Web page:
I want to know what George Karl expected to happen. I have written more than once as the season has wound down that desperation counts for a lot in the NBA. With the Denver Nuggets knowing they had already wrapped up the second seed in the Western Conference and the Portland Trail Blazers knowing they had to win in order to have home court advantage in their first round series with the Rockets it was pretty obvious which team was desperate and which team was not.
Sure it would have been nice to have shocked the Blazers in their own house, but that was not going to happen. Karl should have benched Melo, Chauncey, Nene and only let Kenyon play the first seven or eight minutes since he is still trying to get back in a groove after returning from his rib injury.
Apart from the exposing the Nuggets key players to additional injury risk Karl might have damaged their psyche. I suspect the Nuggets will be able to simply shake the muck and mire off and move on with renewed focus to take on the New Orleans Hornets in the first round of the playoffs, but instead of rolling into the playoffs with confidence they will have a game where nothing went right for them fresh in their minds.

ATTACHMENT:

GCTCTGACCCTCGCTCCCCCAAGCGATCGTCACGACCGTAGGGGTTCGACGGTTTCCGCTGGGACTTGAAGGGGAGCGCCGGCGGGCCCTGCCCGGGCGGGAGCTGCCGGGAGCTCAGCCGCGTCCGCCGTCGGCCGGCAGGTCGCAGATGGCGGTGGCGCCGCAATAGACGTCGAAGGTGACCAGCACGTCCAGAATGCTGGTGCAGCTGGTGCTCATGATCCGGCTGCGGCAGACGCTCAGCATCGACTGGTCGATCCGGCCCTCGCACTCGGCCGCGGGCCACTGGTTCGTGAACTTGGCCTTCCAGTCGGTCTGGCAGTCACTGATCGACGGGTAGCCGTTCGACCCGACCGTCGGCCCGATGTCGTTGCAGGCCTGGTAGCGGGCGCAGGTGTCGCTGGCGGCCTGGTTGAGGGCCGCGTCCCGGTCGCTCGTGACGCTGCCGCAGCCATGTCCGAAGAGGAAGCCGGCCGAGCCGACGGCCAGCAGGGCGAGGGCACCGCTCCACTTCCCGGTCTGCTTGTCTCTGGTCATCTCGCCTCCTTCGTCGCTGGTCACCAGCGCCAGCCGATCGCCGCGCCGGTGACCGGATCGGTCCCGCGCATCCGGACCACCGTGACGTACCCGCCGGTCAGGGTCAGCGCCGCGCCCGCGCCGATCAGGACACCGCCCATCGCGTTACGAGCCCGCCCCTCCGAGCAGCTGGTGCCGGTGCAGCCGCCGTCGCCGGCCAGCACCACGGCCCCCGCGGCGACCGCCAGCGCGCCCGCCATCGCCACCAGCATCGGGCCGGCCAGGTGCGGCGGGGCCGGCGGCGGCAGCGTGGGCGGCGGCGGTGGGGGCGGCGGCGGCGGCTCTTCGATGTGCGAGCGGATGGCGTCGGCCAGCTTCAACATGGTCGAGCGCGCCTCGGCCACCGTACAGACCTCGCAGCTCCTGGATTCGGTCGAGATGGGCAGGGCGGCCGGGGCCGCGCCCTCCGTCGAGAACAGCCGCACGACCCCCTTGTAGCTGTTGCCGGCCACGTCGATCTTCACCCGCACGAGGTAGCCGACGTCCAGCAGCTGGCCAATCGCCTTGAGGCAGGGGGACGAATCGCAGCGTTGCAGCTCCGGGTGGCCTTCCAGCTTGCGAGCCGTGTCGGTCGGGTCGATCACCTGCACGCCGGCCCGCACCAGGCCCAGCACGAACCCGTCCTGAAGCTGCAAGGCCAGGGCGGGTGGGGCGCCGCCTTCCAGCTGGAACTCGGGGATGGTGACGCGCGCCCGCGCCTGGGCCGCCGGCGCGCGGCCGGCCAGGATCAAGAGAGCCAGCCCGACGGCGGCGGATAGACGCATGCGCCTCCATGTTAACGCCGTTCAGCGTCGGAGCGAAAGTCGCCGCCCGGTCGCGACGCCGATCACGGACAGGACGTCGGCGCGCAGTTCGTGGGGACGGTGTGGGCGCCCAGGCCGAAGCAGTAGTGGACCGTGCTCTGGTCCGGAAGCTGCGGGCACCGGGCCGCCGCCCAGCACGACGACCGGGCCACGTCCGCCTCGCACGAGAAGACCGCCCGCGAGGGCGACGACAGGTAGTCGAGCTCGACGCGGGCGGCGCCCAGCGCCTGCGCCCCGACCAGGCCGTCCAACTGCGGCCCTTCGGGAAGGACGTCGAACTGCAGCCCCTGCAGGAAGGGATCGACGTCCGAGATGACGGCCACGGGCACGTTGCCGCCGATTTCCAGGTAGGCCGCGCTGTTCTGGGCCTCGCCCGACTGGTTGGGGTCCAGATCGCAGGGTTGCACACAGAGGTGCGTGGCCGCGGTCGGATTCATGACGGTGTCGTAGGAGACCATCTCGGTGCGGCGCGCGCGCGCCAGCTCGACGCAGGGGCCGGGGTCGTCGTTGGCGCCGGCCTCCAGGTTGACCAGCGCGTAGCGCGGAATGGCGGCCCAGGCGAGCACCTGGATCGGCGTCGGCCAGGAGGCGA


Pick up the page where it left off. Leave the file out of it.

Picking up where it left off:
The Nuggets definitely played hard, but the focus was not there and I find that to be completely understandable. The Blazers on the other hand were one fired up unit. The end was written before the game even started.
As far as the play on the court I loved the way Melo attacked the rim time after time. Even though he was not finishing and certainly did not get any calls I was very encouraged by his aggressive play. I thought Nene played hard around the rim and did not show any of the hesitancy he has displayed recently against other large centers. Birdman was his typical energetic self and recorded his typical three blocks in 20 minutes.
I am not going to waste any more time on that monstrosity. The playoffs are here.
Mindboggling Game Stats
Pace Factor: 89.3 – Definitely Portland’s pace.
Defensive Efficiency: 116.5 – Not quite as bad as it seemed with the Blazers raining threes down on Denver’s defenseless noggins.
Offensive Efficiency: 85.1 – That number even seems a little high. Portland played very stout defense for most of the night.
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